ABU DHABI // The chance to see a giraffe roaming among acacia is a rare one in the Gulf, but the chance to see it close from horseback was until recently rarer still.
Horses are the latest addition to the menagerie on Sir Bani Yas Island off the Western Region.
Gazelles, oryx, cheetahs, hyenas and giraffe roam the wildlife reserve but the 10 horses have a home of their own: the Sir Bani Yas Stables.
The stables opened to the public this weekend at the Desert Islands Resort and Spa.
As the head of the new equestrian centre, Laura MacLucas had to get the horses accustomed to the sight of spindly giraffes and prancing gazelles.
"It's something unusual for them, and it takes a long process for us to convince those horses that they don't need to listen to that instinct that's shouting at them and that the giraffe isn't going to hurt them," said Ms MacLucas.
"When the horses first arrived, they'd look at a peacock and think, 'what's that?' Now they don't bat an eyelid at a peacock."
Horseback is a popular way to experience African wildlife reserves, allowing visitors to get close to wildlife without the rumble of a motor or packs of tourists leaning out of windows clicking cameras.
Even on foot, the silhouette of a human can frighten animals, so horseback is the best way to have a natural encounter.
"It is quite popular around some of the smaller reserves and it's starting to happen in the bigger reserves as well," said Marius Prinsloo, the acting general manager of operations on Sir Bani Yas.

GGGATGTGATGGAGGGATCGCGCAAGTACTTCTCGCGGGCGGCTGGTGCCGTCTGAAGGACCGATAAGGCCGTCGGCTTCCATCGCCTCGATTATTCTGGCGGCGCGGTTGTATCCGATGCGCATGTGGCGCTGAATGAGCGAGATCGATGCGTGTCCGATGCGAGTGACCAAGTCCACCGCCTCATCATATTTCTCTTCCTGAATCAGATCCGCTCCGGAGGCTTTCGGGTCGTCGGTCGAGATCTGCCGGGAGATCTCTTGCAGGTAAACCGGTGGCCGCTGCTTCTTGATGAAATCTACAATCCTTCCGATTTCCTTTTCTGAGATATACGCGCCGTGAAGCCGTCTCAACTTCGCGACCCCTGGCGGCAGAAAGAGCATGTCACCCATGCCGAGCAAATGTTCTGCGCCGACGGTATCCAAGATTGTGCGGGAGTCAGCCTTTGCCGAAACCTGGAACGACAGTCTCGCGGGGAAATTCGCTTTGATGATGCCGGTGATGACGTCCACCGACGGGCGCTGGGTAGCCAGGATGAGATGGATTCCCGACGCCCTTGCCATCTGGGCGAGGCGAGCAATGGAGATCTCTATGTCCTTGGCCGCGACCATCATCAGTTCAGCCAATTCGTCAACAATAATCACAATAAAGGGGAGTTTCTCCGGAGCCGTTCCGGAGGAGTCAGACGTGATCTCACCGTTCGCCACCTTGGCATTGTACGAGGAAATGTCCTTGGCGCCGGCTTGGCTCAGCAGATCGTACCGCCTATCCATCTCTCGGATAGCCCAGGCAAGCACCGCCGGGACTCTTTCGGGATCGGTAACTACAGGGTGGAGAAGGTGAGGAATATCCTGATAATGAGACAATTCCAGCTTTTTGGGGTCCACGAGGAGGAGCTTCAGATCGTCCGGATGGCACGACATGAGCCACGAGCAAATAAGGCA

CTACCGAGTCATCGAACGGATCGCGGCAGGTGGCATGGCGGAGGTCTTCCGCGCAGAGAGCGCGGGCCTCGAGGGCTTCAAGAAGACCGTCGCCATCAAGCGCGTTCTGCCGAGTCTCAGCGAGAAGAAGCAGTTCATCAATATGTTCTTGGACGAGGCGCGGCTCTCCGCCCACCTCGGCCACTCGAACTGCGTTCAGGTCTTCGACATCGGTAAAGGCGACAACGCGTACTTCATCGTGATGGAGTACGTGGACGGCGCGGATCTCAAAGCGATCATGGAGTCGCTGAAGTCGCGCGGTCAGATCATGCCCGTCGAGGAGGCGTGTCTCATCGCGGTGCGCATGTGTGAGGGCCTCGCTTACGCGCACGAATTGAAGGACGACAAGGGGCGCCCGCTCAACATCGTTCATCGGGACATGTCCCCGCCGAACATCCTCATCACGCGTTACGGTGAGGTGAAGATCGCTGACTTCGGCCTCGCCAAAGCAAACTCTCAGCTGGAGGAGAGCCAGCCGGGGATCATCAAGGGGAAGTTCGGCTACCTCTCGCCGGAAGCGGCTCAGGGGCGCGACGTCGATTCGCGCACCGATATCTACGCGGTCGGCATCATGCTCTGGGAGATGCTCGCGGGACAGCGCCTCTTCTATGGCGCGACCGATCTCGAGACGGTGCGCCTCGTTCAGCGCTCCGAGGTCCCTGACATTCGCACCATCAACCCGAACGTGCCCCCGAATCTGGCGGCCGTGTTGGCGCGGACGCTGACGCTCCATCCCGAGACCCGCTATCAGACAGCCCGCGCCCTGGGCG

"When you're on top of the horse they don't see the human frame, which allows you to come much closer to the animal."
Experienced riders at Sir Bani Yas can do two-hour tours of the Arabian wildlife reserve through acacia forests, salt domes and on the shores of the desert island.
Ms MacLucas and her team have brought in a group of horses as eclectic as any UAE community.
Annie, the four-year-old Arabian pony with a long mane and chocolate coat, will be a favourite for children.
Beginners can ride Ronan, a quiet pure-Arabian show horse with a shimmering grey coat.
Then there's Grady, a broad white and grey Irish draught horse "kind to large riders", and TJ, a thoroughbred former racer and "real gentleman".
"It's a really big thing for me to make sure this is accessible to everyone," said Ms MacLucas.
"Horses can be quite an elitist thing in other countries and it can be quite an intimidating thing to get involved in it."
The diversity of the horses means Ms MacLucas can match them to personality and ability of the rider.
Polo horses such as Bogus are very responsive and love short bursts of speed, while show horses such as Ronan are groomed to be "well mannered and quiet".
All 10 horses were recruited in the UAE and known for their gentle temperaments before they arrived.
"I can bring a complete beginner here and they will be on a horse there and then - in a very controlled manner," said Ms MacLucas.
Beginners will learn how to sit, how to hold the reins, and mostly importantly, how to feel comfortable with their horse.
Ms MacLucas's love affair with horses began when she was three, when her father sat her atop a pony.
When she was four, he bought her a brown and white Shetland pony named Sparky, who lived until last year, for £100 (Dh577).
Her love for horses is contagious and she hopes to share it with others.
"I tell them the real story about the horses, their personalities," said Ms MacLucas.
The Bani Yas horses have tailored diets and live in luxury at two naturally ventilated stable barns with sand and grass paddocks, and a covered riding arena.
And just like the staff, they are given one day off a week.